In the third segment of The Seventh Continent, which is set in 1989 and comprises the largest segment of the film, the Schober family leaves husband Georg’s parents' house and proceeds with the narration of a rather strange letter written by Georg the next day regarding him and his wife’s whimsical decision to quit their jobs, empty their bank accounts, sell their cars, and to ostensibly head to Australia to live a life of luxury. Of course, the letter is really a suicide letter and instead of going to Australia, the family eats a rather large feast in possible tribute to Marco Ferreri’s La Grande Bouffe (1973) and proceeds to destroy everything they have worked their entire lives to earn, including shredding all their records/LPs, smashing a large fish tank and killing the fish in the process, and flushing all their money down the toilet (including pocket change), thus demonstrating how all these material possessions were ultimately meaningless to them in the long run and that they could never fill the spiritual/emotional void that is a comfortable bourgeois life. Since daughter Evi admits to her parents that she is not afraid, the parents decide to end her life as well (although she does not take the killing of the family fish well), with Georg writing to his father in the suicide letter, “There’s only our little Eva left and we wondered for a long time if we’d take her with us or if it was better to leave her with you. As you can imagine, Mom, and certainly you too, dear Dad, our decision caused us both heartache and headaches because even though we’re sure of what’s best for us, it’s something else entirely to decide the fate of the one we love above all else….” While (symbolically?) watching a concert performance of Amero-Kraut-Jew Jennifer Rush’s “The Power of Love,” Evi’s parents feed her poison in a cup and the poor little girl states, “Dear Jesus, let me be a good girl so I can go to heaven” before she dies in a fashion not unlike that of the Goebbels children. After that, Anna kills herself the same way (ultimately going out with a death rattle) and fallen family man George follows, but scrawls on the wall names, date, and time of death of all three family members before he seals the deal on the family’s freakish collective self-slaughter. The Seventh Continent concludes with the following ‘post-game wrap up’: “The S. [Schober] family was found on January 17, 1989. Subsequent to a request from the wife's worried brother, the door of the apartment was knocked down. On February 20, the family was buried. In spite of the letter left for the parents, they refused to believe it was a suicide and filed a murder complaint against Parties Unknown. The police investigation following up on this suspicion was without results. The matter was filed as an unsolved case.”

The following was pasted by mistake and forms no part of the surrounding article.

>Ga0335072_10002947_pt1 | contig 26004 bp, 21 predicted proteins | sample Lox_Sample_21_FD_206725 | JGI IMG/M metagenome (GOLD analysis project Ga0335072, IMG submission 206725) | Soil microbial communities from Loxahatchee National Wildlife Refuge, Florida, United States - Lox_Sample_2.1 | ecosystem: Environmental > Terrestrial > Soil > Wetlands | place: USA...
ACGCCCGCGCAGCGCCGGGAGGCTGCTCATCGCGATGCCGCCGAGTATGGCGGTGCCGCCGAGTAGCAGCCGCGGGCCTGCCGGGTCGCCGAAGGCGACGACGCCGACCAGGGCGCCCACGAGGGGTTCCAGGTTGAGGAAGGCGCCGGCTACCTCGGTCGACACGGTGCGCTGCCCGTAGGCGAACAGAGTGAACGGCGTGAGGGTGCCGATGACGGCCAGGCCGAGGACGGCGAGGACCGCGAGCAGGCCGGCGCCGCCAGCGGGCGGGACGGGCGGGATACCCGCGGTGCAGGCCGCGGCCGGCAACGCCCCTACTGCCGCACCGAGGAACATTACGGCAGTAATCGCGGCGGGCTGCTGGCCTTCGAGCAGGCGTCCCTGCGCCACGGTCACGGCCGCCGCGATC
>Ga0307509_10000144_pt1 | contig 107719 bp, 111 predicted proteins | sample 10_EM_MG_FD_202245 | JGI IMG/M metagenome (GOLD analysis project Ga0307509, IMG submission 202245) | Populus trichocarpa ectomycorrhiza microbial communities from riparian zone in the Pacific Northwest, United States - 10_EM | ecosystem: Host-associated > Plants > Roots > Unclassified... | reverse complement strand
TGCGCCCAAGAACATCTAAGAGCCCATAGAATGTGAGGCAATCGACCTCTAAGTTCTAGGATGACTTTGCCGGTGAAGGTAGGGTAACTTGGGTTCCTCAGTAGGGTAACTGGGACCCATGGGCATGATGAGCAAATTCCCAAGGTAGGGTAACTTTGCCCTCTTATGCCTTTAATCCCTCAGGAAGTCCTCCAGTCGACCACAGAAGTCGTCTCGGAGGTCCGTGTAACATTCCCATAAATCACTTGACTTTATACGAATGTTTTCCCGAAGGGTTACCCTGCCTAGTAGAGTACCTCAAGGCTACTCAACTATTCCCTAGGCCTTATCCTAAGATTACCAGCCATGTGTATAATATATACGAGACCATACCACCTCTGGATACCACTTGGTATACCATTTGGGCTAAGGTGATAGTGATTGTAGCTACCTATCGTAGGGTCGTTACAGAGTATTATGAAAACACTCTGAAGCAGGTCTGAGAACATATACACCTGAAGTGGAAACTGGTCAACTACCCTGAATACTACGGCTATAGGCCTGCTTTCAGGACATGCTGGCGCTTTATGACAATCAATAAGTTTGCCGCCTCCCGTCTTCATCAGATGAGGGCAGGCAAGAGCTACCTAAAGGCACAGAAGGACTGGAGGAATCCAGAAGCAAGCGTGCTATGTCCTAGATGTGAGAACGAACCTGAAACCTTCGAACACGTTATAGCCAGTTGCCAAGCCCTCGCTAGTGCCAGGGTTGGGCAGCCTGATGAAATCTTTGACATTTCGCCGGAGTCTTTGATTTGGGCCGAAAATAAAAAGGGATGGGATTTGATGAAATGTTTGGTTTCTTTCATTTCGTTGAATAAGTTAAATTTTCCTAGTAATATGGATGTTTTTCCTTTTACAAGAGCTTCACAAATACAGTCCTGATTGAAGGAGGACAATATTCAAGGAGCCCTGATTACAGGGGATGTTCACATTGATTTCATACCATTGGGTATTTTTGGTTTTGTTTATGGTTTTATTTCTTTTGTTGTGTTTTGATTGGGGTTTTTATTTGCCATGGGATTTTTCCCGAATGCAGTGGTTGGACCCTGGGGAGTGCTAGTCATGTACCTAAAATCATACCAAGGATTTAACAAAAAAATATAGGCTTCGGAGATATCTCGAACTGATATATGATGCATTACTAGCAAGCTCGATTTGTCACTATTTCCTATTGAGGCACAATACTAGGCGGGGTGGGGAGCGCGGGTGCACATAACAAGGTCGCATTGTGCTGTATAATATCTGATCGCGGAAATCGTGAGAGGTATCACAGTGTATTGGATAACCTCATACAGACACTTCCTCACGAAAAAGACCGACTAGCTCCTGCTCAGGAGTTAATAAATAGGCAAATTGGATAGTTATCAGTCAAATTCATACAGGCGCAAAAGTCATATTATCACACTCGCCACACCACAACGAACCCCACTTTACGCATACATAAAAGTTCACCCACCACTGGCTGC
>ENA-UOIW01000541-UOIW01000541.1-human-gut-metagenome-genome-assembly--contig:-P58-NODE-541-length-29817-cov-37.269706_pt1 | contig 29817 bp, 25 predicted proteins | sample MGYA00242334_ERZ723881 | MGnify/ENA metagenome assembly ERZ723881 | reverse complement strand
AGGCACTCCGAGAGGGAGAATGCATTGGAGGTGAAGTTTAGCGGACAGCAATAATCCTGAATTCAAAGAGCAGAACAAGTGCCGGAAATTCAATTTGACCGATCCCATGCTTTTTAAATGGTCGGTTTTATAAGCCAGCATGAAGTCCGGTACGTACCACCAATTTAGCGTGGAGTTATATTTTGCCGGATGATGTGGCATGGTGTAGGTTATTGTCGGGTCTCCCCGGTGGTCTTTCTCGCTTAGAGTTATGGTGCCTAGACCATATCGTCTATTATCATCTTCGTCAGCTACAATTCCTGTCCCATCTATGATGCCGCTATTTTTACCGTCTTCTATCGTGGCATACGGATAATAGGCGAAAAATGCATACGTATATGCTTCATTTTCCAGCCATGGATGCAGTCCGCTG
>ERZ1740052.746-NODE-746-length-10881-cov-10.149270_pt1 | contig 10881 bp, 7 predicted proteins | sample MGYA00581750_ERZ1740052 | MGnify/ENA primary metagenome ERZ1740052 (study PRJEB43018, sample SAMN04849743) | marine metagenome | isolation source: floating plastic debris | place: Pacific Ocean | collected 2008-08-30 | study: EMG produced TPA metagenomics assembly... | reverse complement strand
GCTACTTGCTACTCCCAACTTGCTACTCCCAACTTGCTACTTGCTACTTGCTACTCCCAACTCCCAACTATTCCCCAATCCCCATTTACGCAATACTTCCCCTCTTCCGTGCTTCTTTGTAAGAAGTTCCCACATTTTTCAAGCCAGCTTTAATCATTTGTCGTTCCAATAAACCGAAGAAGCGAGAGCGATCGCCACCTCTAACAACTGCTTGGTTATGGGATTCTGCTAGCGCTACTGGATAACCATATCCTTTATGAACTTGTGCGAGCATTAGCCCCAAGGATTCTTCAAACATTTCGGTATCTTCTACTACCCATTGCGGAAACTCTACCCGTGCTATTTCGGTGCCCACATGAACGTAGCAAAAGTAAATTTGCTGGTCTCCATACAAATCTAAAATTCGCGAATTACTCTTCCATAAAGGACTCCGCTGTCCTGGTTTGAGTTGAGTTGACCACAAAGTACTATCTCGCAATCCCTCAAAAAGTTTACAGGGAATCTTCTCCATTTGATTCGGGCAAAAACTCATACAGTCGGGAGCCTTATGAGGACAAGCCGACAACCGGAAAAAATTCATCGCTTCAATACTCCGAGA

In describing The Seventh Continent and his rationale for creating it, director Michael Haneke stated the following, “Every day we read stories about family tragedies. Every day families take pleasure in their alienation, contenting themselves with information and a life on the cheap. Every day they have less to decide about and hate themselves for their fear. Every day they suffer more from their lives. Every day many of them wear themselves out fighting this fact. Every day they speak less and laugh louder. Every day they become more perfect. Every day the gap widens between human beings. Every day they feel they need to make a decision in order to be able to breathe. This film is a chronicle, an account of these decisions. It does not intend to bear any judgment. It knows no answers. It questions the causes.” Indeed, luckily Haneke does not have any sort of outmoded Marxist answer, even if the ‘causes’ were probably similar to those that inspired West German students to rebel in 1968 and terrorism to become vogue not long after. Personally, I do not think Haneke is willing to accept why Austria, like much of Europe, has become such a culturally vapid and soulless place that inspires people to commit suicide because it would force the director accept the fact that Germanic national kultur, customs, and religion essentially ended in 1945. In the filmmaker’s later anti-Heimatfilm The White Ribbon (2009), Haneke stereotypically portrays a traditional religious Germanic upbringing as exceedingly evil, but such cultural ingredients were the things that made things worth living for people in the past. Like the Hollywood films and bourgeois culture Haneke cinematically condemns, the director’s films, not least of all The Seventh Continent, are lacking in soul and spirituality, thus making them every bit a symptom of the same degenerate cultural malaise, albeit minus the entertainment value.